To date, women’s participation in CI conservation projects in Timor-Leste has been limited by the physical requirements of being a conservation group member. Members must be able to swim to perform biological monitoring activities, and the majority of local women do not know how.
I discussed these barriers at length with Robela Mendes, the guesthouse owner and leader of the Com women’s group. She said that women in Com have a strong desire to be involved in conservation projects, but that “CI needs to let them know
they have the capacity and skills to participate.”
Robela’s guesthouse employs five local women who receive informal training in hospitality management as part of their employment. She also leads a women’s group whose members weave and sell tais (traditional Timorese weaving).
When asked about how CI should go about engaging more women in conservation, Robela suggested we appoint an individual in each community to act as liaison and advisor on community gender dynamics throughout our projects.
Sharing the Results
After completing our research, I revisited the three communities to share results and discuss how we can work together to ensure women are given the full opportunity to participate in all aspects of CI’s conservation activities.
This time we brought the men and women together in one big group. They were interested to discover that men and women had made similar observations about the gender dynamics in their communities.
Participants also discussed the barriers to women’s participation in conservation groups and suggested strategies for overcoming these barriers. Suggestions included coordinating child care options during meetings and providing language training in Tetun and English to boost women’s confidence.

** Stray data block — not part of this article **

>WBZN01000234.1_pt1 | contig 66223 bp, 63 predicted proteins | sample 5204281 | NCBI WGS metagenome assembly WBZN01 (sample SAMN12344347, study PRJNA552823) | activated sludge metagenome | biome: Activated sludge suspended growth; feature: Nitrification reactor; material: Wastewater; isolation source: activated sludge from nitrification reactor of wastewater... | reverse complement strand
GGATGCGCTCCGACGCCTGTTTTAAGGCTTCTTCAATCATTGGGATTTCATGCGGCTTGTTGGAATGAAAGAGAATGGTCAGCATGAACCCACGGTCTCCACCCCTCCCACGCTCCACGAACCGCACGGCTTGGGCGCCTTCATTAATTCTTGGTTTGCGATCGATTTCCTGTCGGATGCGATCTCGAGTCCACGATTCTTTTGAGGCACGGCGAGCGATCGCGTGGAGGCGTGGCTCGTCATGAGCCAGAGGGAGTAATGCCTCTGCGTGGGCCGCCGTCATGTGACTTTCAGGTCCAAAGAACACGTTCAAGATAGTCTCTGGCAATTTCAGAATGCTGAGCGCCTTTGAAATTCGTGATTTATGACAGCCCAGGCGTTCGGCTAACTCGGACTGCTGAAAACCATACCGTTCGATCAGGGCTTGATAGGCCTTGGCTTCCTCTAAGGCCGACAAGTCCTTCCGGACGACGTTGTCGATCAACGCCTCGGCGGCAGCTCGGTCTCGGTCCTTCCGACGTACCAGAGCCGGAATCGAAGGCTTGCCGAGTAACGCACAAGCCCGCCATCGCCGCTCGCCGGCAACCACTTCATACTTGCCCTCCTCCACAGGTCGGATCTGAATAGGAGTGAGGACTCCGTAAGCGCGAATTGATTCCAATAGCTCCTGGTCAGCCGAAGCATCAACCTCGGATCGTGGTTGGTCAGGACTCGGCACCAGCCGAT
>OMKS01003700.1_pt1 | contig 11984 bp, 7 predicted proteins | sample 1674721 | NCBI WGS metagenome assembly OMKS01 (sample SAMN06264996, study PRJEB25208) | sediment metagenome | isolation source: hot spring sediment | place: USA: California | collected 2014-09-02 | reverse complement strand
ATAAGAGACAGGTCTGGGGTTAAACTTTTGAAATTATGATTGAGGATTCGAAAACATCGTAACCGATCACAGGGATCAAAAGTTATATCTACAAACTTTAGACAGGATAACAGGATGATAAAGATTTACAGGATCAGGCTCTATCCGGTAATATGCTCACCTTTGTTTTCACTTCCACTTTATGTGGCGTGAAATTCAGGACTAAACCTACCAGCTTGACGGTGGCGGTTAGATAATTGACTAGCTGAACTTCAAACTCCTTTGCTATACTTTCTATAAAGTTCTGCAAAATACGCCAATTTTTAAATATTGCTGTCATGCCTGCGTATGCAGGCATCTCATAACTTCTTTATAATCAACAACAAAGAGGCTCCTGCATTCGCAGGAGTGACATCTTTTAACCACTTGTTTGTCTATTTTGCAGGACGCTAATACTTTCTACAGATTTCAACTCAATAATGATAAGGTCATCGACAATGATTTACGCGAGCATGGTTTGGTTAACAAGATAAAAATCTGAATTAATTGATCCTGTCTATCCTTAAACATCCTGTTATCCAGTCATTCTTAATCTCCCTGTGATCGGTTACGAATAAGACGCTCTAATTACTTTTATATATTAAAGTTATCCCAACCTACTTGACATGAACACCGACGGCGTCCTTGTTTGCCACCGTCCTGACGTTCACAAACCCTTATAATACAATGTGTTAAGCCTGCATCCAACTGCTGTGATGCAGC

During this trip, I spent more time with Robela discussing her plans for the local community. She had just returned from Indonesia, where she had attended the first meeting of the Coral Triangle Women Leaders’ Forum. Robela was one of six leaders from Coral Triangle nations who were recognised at the forum for her contribution to conservation in her local community. She was truly inspired by the women she met there, and shared with me her plans to establish a women’s committee to work on a community clean-up project in Com.
As I prepared to leave Com, Robela placed a narrow tais around my neck and kissed me on both cheeks. This marked the end of my journey in Timor-Leste, but it is only the beginning of a new journey for women and conservation in Nino Konis Santana National Park.
Kate Proud is an Australian volunteer who has spent a year working with CI in Timor-Leste as part of the Australian Volunteers for International Development program, funded by the Australian government.
CI’s efforts in Timor-Leste began under the USAID-funded Coral Triangle Support Partnership, a five-year collaboration between CI, The Nature Conservancy and WWF that aimed to support conservation in the six Coral Triangle countries (Indonesia, Malaysia, Papua New Guinea, Philippines, Solomon Islands and Timor-Leste).